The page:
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Indian Navy's Marine Commandos - MARCOS

As we pass through the anniversary of 26/11 attacks in Mumbai, we all remember the bravery of the NSG Commandos in fighting the terrorists and bringing them down. However, what we lose in translation is the valor with which another force held the guard while the NSG was held up from being air-mailed owning to lack of a plane. These were the brave men from the Marine Commando Force, named as MARCOS or marine commandos. While NSG is a specialized force raised for anti-terror operations, MARCOS has a specialty in waging amphibious operations. This is a special force that was commissioned into the Indian Navy in 1987 to provide a specific capability to launch operations from any base medium – air, land, ship or submarine.

Indian Navy had a special role during the 1971 war between India and Pakistan and it was during this operation that need for a specialized force was felt which could spearhead such operations from an off-shore navy base. However immediate need for such specially trained commandos was realized and approved when Indian assets in Bombay High came under terrorist attacks. Oil production platforms in the Arabian were taken over by terrorists and India found itself lacking of trained capability in launching off-shore counter attacks. Though the attacks were handled at that time, central government was prmot in granting sanction for raising an “Indian Marine Special Force (IMSF)” which gradually became which was later renamed as Marine Commando Force (MCF) in 1989.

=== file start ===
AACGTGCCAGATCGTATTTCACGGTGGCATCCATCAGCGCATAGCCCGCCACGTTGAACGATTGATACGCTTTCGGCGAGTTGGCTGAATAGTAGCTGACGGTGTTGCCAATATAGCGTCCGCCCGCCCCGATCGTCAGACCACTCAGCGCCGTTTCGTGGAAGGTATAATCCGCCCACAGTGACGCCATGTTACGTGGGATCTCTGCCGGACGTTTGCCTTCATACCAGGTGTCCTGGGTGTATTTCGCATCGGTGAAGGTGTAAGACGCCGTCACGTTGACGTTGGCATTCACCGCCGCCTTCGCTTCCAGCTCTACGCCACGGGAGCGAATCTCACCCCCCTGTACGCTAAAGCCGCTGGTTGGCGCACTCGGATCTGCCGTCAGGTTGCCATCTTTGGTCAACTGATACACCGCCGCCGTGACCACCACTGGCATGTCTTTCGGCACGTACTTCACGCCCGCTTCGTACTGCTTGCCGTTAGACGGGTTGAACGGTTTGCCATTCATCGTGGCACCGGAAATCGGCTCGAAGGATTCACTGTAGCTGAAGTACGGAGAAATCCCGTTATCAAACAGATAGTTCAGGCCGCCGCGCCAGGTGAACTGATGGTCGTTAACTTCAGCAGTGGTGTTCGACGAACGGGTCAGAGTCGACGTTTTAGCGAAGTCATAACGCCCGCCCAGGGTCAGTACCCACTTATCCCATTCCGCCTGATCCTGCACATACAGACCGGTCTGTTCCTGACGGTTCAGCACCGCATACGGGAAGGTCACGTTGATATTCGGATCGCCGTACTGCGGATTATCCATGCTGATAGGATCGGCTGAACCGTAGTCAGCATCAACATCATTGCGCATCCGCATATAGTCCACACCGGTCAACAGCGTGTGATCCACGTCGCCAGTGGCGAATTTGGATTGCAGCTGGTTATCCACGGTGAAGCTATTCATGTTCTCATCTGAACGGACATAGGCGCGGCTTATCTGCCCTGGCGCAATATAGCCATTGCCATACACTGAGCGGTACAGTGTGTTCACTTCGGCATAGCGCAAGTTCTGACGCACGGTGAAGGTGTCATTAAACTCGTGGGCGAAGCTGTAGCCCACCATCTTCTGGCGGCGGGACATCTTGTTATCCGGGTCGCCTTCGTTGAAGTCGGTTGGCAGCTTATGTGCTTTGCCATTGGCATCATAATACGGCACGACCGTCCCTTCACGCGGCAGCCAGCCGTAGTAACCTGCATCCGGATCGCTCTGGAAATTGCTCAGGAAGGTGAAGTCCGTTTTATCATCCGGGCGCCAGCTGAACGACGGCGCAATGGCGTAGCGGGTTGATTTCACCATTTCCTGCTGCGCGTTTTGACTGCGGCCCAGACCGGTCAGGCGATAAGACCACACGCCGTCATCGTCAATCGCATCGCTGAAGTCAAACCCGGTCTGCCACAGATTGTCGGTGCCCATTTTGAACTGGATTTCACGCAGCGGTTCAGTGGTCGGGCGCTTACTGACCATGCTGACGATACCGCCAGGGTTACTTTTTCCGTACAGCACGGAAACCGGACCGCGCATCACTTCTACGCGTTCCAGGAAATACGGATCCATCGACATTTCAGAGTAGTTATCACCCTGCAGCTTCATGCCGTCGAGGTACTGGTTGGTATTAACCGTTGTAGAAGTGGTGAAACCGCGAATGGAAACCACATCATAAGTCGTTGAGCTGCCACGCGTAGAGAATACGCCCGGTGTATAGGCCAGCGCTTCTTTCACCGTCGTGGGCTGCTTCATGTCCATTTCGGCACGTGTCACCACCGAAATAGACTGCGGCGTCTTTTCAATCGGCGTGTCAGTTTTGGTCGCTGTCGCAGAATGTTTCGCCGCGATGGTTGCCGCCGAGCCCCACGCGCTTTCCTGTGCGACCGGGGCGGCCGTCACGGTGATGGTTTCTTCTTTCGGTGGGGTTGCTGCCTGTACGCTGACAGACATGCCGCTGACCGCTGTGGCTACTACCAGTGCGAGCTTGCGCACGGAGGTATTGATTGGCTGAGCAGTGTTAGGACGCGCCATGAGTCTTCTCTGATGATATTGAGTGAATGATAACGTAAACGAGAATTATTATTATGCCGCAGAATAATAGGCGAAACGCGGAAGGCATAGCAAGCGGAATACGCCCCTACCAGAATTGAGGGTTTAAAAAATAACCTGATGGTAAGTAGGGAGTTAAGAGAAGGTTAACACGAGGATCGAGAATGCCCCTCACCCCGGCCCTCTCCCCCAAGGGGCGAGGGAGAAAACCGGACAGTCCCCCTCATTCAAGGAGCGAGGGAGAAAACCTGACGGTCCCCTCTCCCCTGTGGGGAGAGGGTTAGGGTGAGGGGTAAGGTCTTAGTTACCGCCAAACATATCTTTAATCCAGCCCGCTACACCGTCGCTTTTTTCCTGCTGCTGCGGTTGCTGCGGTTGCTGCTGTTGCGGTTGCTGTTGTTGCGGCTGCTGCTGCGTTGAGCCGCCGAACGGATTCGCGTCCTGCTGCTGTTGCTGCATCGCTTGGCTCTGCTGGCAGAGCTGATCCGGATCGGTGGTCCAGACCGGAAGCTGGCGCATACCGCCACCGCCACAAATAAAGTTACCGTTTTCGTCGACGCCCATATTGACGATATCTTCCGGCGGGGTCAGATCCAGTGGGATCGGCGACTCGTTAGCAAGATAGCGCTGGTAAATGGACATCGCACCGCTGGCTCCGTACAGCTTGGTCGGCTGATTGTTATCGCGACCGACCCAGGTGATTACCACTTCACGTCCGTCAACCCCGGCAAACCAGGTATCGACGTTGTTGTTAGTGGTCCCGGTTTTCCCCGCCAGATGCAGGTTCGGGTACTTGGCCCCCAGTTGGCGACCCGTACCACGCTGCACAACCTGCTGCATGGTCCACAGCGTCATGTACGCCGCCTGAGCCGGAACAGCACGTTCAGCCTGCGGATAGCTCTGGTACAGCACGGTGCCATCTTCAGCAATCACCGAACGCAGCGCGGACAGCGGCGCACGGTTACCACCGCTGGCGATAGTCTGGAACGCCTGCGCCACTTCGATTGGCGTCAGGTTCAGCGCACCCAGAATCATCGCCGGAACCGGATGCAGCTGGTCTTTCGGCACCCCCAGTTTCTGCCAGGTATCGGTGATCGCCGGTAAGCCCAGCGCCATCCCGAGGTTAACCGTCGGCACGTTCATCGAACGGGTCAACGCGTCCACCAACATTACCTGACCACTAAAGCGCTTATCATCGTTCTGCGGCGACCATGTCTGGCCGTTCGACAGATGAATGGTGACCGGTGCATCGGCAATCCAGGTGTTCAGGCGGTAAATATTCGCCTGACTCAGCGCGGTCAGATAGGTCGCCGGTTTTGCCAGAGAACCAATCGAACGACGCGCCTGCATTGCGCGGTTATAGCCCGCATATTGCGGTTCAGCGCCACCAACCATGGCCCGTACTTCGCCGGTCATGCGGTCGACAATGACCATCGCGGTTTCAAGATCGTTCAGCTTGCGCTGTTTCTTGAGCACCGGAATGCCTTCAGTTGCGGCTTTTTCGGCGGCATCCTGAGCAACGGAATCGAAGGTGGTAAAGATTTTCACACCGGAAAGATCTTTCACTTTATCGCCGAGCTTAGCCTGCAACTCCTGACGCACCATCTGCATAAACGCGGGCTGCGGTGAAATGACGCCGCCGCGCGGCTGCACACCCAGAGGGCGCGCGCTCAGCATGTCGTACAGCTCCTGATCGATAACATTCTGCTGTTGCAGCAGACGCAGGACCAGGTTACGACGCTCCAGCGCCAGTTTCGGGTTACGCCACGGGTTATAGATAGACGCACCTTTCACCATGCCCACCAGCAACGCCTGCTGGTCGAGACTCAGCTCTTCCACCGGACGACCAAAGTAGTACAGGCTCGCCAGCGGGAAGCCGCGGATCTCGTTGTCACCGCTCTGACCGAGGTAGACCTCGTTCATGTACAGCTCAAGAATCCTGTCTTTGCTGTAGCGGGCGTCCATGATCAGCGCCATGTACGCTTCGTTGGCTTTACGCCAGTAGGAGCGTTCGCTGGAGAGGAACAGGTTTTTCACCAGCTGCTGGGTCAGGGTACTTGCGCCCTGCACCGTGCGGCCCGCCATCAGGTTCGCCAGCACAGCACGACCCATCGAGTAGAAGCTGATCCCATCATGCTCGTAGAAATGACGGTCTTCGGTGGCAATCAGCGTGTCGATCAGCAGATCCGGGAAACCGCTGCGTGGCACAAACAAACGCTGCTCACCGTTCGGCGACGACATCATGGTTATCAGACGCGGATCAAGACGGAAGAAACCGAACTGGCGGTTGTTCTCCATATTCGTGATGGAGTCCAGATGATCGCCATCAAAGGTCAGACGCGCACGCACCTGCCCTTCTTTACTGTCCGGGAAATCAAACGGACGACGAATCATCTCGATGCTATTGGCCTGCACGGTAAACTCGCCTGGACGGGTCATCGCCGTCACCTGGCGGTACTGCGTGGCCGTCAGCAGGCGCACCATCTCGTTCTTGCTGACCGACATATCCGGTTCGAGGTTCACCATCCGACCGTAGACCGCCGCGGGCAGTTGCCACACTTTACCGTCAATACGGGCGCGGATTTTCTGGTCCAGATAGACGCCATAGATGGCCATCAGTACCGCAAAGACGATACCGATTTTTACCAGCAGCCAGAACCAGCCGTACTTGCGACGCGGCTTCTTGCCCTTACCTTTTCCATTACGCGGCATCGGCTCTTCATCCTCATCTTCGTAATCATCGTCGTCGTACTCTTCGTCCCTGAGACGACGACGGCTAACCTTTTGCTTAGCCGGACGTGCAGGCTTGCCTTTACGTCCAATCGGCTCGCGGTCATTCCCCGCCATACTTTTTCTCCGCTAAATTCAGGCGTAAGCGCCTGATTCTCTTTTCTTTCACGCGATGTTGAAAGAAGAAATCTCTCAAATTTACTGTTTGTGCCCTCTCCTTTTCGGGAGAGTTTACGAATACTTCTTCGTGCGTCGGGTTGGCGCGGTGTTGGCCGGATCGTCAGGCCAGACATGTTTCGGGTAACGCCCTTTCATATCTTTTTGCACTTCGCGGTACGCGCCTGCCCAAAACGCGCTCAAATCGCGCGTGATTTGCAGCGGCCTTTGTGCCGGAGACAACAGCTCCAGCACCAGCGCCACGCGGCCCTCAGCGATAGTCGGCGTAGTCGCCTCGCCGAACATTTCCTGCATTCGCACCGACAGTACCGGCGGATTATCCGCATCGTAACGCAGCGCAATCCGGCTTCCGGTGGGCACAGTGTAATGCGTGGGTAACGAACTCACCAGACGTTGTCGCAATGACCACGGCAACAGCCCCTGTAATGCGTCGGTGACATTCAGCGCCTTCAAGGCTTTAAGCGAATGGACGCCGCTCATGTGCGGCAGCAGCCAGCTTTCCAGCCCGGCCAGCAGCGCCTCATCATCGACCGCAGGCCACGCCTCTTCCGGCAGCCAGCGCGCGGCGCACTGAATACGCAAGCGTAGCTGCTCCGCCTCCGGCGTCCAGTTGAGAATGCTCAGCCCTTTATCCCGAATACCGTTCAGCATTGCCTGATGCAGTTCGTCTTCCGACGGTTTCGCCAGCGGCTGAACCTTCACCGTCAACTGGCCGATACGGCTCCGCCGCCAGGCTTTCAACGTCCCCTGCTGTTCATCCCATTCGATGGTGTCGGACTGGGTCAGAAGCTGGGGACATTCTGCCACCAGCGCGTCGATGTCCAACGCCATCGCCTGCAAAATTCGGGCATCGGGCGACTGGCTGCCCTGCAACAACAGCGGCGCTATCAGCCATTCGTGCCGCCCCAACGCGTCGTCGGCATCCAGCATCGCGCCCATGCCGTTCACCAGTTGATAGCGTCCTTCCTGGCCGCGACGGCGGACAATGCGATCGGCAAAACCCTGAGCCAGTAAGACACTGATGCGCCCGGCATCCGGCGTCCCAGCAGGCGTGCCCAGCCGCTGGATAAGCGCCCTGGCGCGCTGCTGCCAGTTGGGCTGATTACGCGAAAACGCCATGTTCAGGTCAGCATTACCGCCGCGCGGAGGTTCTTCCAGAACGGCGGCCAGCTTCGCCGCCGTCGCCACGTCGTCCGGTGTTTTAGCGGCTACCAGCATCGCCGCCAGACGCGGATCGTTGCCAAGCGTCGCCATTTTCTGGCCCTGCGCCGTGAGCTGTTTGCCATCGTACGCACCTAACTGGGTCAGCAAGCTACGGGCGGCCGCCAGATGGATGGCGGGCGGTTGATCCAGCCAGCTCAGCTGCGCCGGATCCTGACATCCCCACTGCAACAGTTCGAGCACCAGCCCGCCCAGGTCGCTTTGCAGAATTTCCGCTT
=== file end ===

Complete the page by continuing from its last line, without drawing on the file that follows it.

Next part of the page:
These highly trained elite force members, recognized by their maroon berets and the commando badge over their name tally, are one of the most reserved set of men who have been kept under as much wraps as possible in a nation like ours. This is to support the clandestine nature of most of their operations. Most of their operational procedures and logistical details of MARCOS are highly classified. The Marcos have gained a fearsome reputation among terrorists who refer to them as the Dadhiwali Fauj (bearded army) since Marcos are the only non-Sikh personnel allowed to grow beards, or ‘Jal Murgi’ (water hens) for the speed in which they assault from the water and even ‘Magarmachh’ (crocodiles) for their amphibious capability. MARCOS are known to be very secretive, not revealing their actual identity as specialized, elite soldiers.

Some of the estimates put the present number of MARCOS at around 2000 however actual strength is of course classified. When the force got its present name in 1989, INS Abhimanyu became the parent (HQ) naval establishment for Chariot and Marine Commando operations. INS Abhimanyu is under the operational control of Flag Officer Maharashtra Area, who is responsible for the defense of Mumbai from anti-national threats. With increasing demand for such a capability and rapid response requirement in Bay of Bengal area, MARCOS east was christened 1992 with headquarters in Vishakhapatnam (Vizag). Original Mumbai based unit was named as MARCOS west. In addition, one small MARCO unit has been based at Port Blair to meet the special operation requirements in the Andaman and Nicobar Command.